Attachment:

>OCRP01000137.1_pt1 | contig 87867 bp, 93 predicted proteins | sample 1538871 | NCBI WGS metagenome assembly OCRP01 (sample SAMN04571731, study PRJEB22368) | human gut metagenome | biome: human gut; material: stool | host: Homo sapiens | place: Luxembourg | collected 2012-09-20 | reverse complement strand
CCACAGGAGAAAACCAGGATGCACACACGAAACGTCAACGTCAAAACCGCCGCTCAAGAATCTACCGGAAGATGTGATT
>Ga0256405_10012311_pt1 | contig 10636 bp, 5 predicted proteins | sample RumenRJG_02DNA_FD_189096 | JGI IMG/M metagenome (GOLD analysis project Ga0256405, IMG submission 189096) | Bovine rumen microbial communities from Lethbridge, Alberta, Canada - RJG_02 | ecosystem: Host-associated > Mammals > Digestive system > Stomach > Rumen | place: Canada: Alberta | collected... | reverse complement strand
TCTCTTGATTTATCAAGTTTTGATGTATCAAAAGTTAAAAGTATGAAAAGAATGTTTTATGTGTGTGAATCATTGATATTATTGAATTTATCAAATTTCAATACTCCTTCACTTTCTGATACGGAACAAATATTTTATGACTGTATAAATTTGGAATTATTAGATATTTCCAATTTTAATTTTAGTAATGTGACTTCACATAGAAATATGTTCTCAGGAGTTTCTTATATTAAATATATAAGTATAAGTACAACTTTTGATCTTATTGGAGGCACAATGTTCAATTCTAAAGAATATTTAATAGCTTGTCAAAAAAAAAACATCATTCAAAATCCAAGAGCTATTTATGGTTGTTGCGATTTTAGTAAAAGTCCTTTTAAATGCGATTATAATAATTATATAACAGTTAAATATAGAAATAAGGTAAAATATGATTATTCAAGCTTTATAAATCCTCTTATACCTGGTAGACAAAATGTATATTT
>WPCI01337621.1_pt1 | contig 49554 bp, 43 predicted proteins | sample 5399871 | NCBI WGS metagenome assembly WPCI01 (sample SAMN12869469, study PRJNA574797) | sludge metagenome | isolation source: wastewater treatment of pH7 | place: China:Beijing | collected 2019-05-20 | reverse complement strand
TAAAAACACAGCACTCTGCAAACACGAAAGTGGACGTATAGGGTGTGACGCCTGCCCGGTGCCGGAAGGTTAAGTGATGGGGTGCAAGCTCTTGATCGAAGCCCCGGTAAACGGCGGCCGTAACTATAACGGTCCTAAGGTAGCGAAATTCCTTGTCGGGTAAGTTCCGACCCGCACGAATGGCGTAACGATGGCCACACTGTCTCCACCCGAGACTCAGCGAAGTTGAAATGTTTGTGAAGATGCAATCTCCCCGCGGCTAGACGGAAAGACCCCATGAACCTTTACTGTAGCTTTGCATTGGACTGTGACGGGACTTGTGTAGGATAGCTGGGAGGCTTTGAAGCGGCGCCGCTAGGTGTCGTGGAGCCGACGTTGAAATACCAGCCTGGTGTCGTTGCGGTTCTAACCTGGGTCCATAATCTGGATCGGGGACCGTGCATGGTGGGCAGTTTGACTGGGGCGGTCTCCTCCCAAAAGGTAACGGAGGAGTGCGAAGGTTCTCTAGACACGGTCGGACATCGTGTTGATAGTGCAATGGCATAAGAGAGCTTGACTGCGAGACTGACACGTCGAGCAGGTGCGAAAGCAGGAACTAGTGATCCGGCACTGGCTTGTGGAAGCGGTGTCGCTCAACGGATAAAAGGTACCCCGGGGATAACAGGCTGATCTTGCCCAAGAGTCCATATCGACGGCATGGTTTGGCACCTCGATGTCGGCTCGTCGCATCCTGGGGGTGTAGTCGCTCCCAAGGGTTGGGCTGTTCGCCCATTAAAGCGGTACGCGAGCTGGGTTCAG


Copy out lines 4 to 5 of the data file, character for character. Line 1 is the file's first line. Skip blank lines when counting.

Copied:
TCTCTTGATTTATCAAGTTTTGATGTATCAAAAGTTAAAAGTATGAAAAGAATGTTTTATGTGTGTGAATCATTGATATTATTGAATTTATCAAATTTCAATACTCCTTCACTTTCTGATACGGAACAAATATTTTATGACTGTATAAATTTGGAATTATTAGATATTTCCAATTTTAATTTTAGTAATGTGACTTCACATAGAAATATGTTCTCAGGAGTTTCTTATATTAAATATATAAGTATAAGTACAACTTTTGATCTTATTGGAGGCACAATGTTCAATTCTAAAGAATATTTAATAGCTTGTCAAAAAAAAAACATCATTCAAAATCCAAGAGCTATTTATGGTTGTTGCGATTTTAGTAAAAGTCCTTTTAAATGCGATTATAATAATTATATAACAGTTAAATATAGAAATAAGGTAAAATATGATTATTCAAGCTTTATAAATCCTCTTATACCTGGTAGACAAAATGTATATTT
>WPCI01337621.1_pt1 | contig 49554 bp, 43 predicted proteins | sample 5399871 | NCBI WGS metagenome assembly WPCI01 (sample SAMN12869469, study PRJNA574797) | sludge metagenome | isolation source: wastewater treatment of pH7 | place: China:Beijing | collected 2019-05-20 | reverse complement strand